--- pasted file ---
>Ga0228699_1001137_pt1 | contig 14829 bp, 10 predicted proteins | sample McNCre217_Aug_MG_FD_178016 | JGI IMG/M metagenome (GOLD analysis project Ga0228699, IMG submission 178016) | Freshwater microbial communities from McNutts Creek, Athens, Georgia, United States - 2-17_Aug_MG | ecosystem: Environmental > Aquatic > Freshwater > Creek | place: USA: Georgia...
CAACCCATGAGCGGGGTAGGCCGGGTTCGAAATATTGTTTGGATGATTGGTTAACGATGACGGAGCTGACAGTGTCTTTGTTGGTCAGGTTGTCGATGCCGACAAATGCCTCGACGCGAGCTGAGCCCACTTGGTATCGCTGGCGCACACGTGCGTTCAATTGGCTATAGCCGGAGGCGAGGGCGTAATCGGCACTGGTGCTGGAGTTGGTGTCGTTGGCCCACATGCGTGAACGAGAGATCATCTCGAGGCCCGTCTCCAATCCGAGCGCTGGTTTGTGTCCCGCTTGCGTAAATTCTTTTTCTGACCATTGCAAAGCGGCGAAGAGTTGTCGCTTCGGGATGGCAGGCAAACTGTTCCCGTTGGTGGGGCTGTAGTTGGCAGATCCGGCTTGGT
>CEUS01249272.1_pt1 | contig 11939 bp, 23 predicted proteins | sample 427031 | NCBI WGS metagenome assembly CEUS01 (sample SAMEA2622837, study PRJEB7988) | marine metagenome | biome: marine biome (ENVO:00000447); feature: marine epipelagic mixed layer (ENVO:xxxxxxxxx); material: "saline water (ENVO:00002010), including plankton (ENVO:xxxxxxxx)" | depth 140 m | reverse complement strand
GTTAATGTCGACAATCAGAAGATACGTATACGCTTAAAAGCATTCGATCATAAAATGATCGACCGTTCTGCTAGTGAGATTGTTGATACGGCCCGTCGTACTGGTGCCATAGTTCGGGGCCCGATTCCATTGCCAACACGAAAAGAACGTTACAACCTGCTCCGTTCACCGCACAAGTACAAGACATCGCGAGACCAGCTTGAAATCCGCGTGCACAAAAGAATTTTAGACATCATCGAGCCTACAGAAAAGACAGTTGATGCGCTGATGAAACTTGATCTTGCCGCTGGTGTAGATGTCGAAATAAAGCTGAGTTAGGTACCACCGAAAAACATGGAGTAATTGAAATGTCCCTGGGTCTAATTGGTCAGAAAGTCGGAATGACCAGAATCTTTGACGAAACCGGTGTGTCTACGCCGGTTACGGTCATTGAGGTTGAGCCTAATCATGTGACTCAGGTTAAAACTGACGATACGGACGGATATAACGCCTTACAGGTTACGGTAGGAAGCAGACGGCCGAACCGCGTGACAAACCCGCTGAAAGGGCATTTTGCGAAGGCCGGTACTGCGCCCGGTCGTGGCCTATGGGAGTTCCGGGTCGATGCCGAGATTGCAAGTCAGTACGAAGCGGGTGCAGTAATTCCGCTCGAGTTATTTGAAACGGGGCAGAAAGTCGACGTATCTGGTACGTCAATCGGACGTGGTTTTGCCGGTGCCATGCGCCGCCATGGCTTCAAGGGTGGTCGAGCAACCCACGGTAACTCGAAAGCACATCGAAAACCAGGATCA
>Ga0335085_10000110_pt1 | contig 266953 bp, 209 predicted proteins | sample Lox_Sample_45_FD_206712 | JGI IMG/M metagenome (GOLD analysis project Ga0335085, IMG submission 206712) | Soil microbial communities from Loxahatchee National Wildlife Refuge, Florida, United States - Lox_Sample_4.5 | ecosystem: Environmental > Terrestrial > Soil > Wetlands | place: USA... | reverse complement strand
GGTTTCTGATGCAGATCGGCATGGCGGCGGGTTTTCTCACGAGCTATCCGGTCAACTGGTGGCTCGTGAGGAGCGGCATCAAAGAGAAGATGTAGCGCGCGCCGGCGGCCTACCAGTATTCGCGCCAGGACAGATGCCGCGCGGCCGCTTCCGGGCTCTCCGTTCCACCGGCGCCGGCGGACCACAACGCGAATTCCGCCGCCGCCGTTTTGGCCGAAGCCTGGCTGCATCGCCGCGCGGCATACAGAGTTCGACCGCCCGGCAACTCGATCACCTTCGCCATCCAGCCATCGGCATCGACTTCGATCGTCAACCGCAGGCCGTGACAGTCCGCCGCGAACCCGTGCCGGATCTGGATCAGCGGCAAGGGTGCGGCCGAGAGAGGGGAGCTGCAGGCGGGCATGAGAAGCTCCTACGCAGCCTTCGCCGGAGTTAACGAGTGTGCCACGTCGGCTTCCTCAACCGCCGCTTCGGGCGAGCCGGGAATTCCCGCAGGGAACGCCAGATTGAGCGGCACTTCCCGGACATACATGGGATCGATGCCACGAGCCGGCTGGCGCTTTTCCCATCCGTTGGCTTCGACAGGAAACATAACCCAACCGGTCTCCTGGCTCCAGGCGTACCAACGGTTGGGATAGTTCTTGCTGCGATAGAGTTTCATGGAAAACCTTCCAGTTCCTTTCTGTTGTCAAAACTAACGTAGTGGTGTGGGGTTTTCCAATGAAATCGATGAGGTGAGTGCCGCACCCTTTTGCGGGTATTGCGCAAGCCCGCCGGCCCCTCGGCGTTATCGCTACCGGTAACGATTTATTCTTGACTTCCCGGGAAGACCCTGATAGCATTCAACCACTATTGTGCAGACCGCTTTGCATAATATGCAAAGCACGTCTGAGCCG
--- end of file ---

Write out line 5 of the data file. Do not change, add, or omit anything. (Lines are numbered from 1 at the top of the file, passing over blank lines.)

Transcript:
>Ga0335085_10000110_pt1 | contig 266953 bp, 209 predicted proteins | sample Lox_Sample_45_FD_206712 | JGI IMG/M metagenome (GOLD analysis project Ga0335085, IMG submission 206712) | Soil microbial communities from Loxahatchee National Wildlife Refuge, Florida, United States - Lox_Sample_4.5 | ecosystem: Environmental > Terrestrial > Soil > Wetlands | place: USA... | reverse complement strand